NYC Hotel Industry Starts Decade Facing Threats From All Sides
The start of the 2020s are shaping up to be challenging for the city’s hoteliers, as the oversupplied industry faces rising costs, more government control over development and heightened demands from their neighbors.
“Communities are getting louder,” The Monroe Group CEO Desmonde Monroe said at Bisnow’s Hospitality Investment, Development & Management Summit last week. Monroe is a development consultant who has worked with builders and local groups.
“In this digital age, we have no problem getting on [the internet] and saying, ‘This is the developer, these are the hoteliers that don’t care about where they are putting their buildings — and for that, don’t patronize them,' and we will do that, and we do it all the time.”
The hospitality industry in New York City has been facing a flood of supply for some years now, which is pushing down room rates — even in an environment of booming tourist numbers and high occupancy levels.
Tens of thousands of rooms are set to be added to the city’s supply by 2022, and there are vast levels of shadow inventory in the form of short-term rentals further weighing on the industry.
Last year, the industry's leading performance metric, revenue per available room — known as RevPAR — dropped by 3.6%, two years after some hotel experts predicted that the worst of the city's hotel performance trough was over.
Despite the competition, hotel developers are by their nature hungry to find a place where they can find a niche. But as they explore new areas, they face new obstacles.
“Any time you put up a physical structure in New York City and it’s not housing, you will get pushback,” Monroe said. “[But] we’ve seen a lot of boutique hotels offer their community space at a discount rate … When they open up space beyond the customer, they are still getting an uptick because the community is now using that space.”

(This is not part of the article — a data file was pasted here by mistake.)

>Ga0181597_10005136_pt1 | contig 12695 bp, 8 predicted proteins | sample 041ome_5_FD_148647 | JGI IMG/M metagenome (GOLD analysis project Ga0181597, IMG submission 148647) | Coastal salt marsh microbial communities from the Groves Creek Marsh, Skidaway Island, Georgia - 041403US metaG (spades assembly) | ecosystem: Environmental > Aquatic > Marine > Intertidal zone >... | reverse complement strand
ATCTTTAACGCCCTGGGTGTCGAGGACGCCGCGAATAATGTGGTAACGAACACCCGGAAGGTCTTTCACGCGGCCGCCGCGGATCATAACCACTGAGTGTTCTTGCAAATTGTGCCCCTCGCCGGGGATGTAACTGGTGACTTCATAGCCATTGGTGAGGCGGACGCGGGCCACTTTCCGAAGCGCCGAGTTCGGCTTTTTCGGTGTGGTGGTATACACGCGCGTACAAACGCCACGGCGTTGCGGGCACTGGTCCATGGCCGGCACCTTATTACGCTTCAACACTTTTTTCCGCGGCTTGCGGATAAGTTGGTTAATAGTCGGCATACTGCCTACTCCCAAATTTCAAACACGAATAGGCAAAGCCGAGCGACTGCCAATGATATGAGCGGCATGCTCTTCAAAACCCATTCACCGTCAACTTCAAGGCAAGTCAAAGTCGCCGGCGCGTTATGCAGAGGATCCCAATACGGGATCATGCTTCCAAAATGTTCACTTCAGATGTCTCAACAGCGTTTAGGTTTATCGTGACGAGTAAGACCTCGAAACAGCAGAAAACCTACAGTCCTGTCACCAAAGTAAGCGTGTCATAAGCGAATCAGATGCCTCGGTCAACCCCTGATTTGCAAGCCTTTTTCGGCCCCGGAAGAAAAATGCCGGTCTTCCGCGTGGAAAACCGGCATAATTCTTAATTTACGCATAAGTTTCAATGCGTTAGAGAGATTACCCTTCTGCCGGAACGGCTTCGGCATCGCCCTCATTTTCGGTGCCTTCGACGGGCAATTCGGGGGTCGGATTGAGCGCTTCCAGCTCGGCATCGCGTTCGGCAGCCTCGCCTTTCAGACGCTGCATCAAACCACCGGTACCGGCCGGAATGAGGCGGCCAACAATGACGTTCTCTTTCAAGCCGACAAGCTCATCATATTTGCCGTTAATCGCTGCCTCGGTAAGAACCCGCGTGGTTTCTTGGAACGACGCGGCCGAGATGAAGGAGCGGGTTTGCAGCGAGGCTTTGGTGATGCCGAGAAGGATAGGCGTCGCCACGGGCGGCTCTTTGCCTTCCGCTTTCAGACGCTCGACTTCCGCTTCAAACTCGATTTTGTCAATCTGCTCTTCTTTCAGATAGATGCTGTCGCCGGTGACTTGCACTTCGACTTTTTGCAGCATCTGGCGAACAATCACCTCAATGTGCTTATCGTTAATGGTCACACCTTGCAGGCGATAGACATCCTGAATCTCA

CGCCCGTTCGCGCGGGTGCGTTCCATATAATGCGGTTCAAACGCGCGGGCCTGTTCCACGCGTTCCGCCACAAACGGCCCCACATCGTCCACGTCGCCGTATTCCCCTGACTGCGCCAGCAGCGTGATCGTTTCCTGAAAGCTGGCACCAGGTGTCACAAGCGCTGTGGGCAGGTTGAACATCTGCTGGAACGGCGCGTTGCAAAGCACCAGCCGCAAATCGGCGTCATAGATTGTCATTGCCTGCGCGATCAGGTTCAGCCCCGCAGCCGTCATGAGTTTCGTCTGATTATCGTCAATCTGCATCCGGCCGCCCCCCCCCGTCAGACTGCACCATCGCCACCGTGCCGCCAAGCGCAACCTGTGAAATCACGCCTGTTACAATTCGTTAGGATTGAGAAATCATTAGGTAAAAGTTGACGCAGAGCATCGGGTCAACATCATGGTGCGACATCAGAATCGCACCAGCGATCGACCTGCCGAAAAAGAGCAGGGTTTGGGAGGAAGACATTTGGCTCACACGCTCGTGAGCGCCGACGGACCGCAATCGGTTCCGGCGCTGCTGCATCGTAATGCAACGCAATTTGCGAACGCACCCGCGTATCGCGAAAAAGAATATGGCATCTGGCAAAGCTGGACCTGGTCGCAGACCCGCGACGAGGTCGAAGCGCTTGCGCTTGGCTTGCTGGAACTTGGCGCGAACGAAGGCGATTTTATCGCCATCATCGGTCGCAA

Panelists said engaging with community groups early in the development process, providing space free to charities for events, hiring locally and including open public space in hotel developments all can sweeten the pot for the community to greenlight a development.
“Anyone who builds a hotel and plops it in and does not work well with the community around them is delusional,” JF Capital Advisors CEO Jonathan Falik said. “They must embrace the community and make sure they are a good neighbor and player, [but] they are not making net profit, at the end of the day, by having local community people sit in the lobby activate it.”
Certainly, staying profitable in the current environment is crucial — as the economic boom seemingly marches on, many in the hospitality industry are thinking ahead to when the downturn may come. Sliding RevPAR, the slew of new developments on the horizon and no reliable data on just how many short-term rental units will be available are all causes for concern.
But Pod Hotels Head of Acquisitions & Development Rani Gharbie said investing in the community is closely linked to the performance of a hotel.
“A bad relationship with the community transpires in the service of that property. If you want a property to be sustainable in the next five, 10 or 15 years, you better start the community work as early as possible,” he said.